Most people, despite never having been arrested, are familiar with the list of rights known as Miranda Rights. These rights include the right to remain silent, the right to have an attorney present during questioning, the right to have a court-appointed attorney if you can not afford one, and the warning that anything you say can be used against you in court. People are usually familiar with these rights because they can recall some rendition of them from a tv show or movie. And in those movies where the defendant was not read their Miranda Rights, once the lawyer brings that up in court * poof * like magic the case disappears.
But of course its nowhere near that simple. I have had clients come into my office and ask “why, if the cops failed to read me my rights, isn’t the DUI, Underage Drinking or Assault case dismissed?” First, you have to understand when Miranda warnings are required, and what happens when those rules aren’t followed. Miranda warnings are required prior to what is known as a custodial interrogation. Being in custody pivots on the question of whether you were free to leave the scene, or whether you were being detained. And the question of whether you are being interrogated depends on whether you are being asked questions designed to elicit an incriminating response.
If the government violates your rights under Miranda, the statements obtained from you may not be used in court against you. This doesn’t mean the case goes away automatically, as the government may still proceed on other evidence they may have against you. Violation of Miranda usually only proves fatal to the government’s case when your confession is the only evidence they have against you. Statements of witnesses to the crime, video tape, and other evidence may still be used to pursue a case against you.
The analysis of whether a confession or incriminating statement was made in violation of your rights can be a complicated one. For example, Miranda does not apply to statements given outside of custody, which is why many times the police may try to classify interactions as mere encounters. Also, Miranda does not apply to voluntary statements given freely by the defendant that were not done in response to officer questioning. And this is just the tip of the iceberg. There are far more exceptions, rules, and nuances to these cases than can be discussed in one blog post.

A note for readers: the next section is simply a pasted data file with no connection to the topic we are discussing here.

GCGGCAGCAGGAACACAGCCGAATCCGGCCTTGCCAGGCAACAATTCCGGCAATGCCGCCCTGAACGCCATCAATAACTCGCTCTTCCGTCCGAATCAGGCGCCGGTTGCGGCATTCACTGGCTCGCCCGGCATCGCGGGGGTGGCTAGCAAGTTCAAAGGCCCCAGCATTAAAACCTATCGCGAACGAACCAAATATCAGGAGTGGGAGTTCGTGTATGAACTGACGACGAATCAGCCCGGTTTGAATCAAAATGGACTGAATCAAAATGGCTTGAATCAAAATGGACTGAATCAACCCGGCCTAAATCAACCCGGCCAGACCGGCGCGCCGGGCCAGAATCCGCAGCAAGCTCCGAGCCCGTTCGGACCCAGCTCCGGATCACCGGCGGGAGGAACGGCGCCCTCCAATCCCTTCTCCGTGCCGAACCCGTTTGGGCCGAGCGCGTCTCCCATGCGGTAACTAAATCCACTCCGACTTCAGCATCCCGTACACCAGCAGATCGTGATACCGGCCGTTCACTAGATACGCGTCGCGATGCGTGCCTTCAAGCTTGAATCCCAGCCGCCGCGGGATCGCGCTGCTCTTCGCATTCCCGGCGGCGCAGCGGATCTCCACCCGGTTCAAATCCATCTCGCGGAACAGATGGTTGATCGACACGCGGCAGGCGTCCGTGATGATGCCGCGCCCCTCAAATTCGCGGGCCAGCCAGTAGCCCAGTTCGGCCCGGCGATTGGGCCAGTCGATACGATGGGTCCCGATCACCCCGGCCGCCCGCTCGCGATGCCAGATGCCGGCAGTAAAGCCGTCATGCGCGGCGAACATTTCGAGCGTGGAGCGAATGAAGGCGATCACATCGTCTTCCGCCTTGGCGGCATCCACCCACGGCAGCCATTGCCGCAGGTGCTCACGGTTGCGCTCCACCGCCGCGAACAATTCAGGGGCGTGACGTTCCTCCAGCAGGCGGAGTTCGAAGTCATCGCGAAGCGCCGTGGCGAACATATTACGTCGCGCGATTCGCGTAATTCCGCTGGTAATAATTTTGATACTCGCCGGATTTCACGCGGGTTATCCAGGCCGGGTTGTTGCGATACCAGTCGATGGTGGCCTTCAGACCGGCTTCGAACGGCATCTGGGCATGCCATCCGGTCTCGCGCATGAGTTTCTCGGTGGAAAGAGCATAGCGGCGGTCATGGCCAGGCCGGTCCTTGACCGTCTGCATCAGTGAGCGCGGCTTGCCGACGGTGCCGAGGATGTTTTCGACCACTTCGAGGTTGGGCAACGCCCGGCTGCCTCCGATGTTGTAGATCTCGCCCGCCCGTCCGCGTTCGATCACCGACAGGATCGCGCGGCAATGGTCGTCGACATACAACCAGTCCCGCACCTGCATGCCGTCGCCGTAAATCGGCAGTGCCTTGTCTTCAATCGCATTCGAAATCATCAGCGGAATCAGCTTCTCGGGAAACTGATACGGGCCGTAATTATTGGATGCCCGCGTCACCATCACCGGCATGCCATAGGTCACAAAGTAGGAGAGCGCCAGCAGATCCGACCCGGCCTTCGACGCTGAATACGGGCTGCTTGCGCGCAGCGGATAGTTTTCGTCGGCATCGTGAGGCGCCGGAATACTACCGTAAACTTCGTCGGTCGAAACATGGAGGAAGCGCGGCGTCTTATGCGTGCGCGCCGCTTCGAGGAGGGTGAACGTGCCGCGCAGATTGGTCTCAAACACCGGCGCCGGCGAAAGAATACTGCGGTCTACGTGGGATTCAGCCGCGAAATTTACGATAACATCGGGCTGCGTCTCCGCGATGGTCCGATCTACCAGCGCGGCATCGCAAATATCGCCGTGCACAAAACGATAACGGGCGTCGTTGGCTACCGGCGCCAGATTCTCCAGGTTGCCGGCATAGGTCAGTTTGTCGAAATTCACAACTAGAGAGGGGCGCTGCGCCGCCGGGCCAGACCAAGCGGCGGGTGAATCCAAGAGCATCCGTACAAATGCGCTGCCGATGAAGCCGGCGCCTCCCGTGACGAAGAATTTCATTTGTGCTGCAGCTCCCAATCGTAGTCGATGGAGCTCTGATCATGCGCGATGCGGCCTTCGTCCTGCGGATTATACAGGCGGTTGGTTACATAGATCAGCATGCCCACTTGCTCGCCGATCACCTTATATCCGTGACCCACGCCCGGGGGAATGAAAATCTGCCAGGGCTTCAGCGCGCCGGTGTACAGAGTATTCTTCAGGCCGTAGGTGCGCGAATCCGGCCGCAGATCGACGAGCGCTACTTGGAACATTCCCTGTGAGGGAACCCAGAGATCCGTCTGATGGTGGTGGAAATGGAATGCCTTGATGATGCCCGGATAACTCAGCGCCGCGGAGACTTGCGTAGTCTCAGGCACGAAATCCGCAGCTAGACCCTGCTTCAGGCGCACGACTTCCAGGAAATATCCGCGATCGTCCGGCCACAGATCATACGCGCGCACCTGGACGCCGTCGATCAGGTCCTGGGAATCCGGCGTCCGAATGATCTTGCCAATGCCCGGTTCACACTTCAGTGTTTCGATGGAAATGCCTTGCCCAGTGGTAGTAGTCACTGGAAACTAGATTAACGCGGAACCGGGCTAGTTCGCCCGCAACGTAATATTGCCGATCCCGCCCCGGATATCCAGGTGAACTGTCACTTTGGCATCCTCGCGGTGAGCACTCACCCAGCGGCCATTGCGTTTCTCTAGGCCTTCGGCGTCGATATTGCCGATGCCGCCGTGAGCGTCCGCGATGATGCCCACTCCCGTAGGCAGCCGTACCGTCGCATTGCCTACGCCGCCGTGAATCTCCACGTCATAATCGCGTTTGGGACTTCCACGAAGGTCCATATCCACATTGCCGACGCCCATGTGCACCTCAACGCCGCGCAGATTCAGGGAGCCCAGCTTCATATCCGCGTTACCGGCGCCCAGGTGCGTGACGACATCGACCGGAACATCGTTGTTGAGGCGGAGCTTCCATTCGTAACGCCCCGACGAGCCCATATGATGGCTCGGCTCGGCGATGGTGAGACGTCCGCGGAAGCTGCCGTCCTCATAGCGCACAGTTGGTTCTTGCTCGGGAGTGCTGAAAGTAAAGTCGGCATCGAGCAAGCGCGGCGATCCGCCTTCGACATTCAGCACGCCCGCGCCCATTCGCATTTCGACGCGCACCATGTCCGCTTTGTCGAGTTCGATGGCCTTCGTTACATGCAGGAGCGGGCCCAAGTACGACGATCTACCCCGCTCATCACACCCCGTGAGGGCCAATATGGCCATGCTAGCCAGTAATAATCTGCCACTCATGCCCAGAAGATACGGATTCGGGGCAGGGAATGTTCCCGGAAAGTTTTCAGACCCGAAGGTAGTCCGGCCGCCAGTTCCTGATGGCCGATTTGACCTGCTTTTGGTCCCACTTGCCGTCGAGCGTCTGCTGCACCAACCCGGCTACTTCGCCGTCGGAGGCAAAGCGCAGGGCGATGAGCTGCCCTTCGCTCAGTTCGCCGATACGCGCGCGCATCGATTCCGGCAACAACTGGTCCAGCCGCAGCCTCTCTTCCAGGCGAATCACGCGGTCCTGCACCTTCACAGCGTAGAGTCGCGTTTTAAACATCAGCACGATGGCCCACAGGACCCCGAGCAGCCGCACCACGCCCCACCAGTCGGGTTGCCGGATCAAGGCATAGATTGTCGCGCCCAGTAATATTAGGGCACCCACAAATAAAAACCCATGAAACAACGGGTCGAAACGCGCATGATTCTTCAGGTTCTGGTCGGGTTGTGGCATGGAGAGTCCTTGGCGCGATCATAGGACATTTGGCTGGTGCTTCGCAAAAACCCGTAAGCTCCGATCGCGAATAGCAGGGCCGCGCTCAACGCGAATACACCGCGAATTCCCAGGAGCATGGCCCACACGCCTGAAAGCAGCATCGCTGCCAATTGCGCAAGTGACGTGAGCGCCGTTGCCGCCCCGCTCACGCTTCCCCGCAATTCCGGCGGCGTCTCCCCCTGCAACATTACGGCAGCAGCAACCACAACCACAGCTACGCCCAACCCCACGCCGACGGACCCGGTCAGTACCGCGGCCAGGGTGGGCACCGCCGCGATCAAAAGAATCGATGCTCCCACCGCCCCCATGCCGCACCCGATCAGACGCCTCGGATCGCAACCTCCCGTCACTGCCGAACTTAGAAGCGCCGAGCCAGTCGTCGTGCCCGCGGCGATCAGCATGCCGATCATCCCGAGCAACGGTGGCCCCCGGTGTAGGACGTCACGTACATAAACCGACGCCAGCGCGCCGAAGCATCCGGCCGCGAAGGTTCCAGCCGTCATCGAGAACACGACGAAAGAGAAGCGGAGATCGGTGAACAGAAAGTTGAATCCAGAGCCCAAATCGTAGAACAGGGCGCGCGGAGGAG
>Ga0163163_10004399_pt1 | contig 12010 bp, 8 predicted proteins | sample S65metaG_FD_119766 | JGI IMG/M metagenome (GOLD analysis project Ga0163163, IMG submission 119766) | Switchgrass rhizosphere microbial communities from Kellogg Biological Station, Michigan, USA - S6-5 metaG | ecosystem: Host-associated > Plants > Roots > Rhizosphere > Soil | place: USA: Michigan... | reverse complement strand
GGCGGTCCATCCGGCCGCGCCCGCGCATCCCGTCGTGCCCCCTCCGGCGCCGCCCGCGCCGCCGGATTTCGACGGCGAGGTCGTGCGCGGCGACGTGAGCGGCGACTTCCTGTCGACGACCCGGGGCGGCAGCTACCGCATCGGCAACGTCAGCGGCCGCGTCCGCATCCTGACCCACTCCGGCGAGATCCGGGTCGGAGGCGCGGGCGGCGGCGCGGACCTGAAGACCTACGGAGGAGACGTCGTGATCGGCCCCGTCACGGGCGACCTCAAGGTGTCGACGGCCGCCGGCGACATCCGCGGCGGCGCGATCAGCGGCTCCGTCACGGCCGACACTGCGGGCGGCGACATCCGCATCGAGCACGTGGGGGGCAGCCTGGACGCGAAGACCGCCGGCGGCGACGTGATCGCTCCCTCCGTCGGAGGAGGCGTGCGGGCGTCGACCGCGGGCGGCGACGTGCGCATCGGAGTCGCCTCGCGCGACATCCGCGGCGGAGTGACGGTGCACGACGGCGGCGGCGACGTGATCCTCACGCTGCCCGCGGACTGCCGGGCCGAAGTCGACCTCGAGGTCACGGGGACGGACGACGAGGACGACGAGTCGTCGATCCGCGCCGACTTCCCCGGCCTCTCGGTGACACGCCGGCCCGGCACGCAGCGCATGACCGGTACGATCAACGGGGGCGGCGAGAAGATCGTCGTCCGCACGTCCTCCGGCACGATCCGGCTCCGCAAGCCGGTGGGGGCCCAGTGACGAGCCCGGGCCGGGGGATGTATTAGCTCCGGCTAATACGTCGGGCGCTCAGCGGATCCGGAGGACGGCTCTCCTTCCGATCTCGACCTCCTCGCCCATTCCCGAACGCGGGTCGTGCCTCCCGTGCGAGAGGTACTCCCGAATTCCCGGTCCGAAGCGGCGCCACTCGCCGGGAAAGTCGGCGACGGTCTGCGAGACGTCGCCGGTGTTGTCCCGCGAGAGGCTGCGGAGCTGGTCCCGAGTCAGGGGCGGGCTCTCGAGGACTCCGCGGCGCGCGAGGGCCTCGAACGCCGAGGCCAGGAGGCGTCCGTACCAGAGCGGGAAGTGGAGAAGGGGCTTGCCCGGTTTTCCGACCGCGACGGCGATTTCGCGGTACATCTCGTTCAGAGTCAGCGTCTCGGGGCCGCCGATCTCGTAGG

That’s why its important if you’ve been arrested that you ask to consult with a lawyer as soon as possible, prior to giving any statements to police. Call Attorney Frank Walker. The phone lines at the law offices of Frank Walker are open twenty-four hours a day, 365 days a year.
The decisions you make about what to say and who to say it to may define the rest of your life, so make sure they’re made to someone you can trust. Attorney Frank Walker has been serving the citizens of Pittsburgh, PA, and Morgantown WV for years. Check out FrankWalker.com for more information. Pittsburgh residents can call 412-532-6805 to set up a consultation, and the number for our Morgantown callers is (304) 712-2089.
About Frank Walker Law
Attorney Frank Walker of Frank Walker Law is a National Top 100 Criminal Defense Lawyer, and Personal Injury Attorney who has been recognized as a Super Lawyer, Best Attorneys in America and a Top AVVO Rated attorney, with offices in Pittsburgh Pennsylvania and Morgantown West Virginia.
If you or someone you love are facing criminal charges or seriously injured in an accident, contact Attorney Frank Walker immediately at 412-532-6805, 24 hours a day, 7 days a week for aggressive and experienced Criminal Defense or Representation in a Civil Case.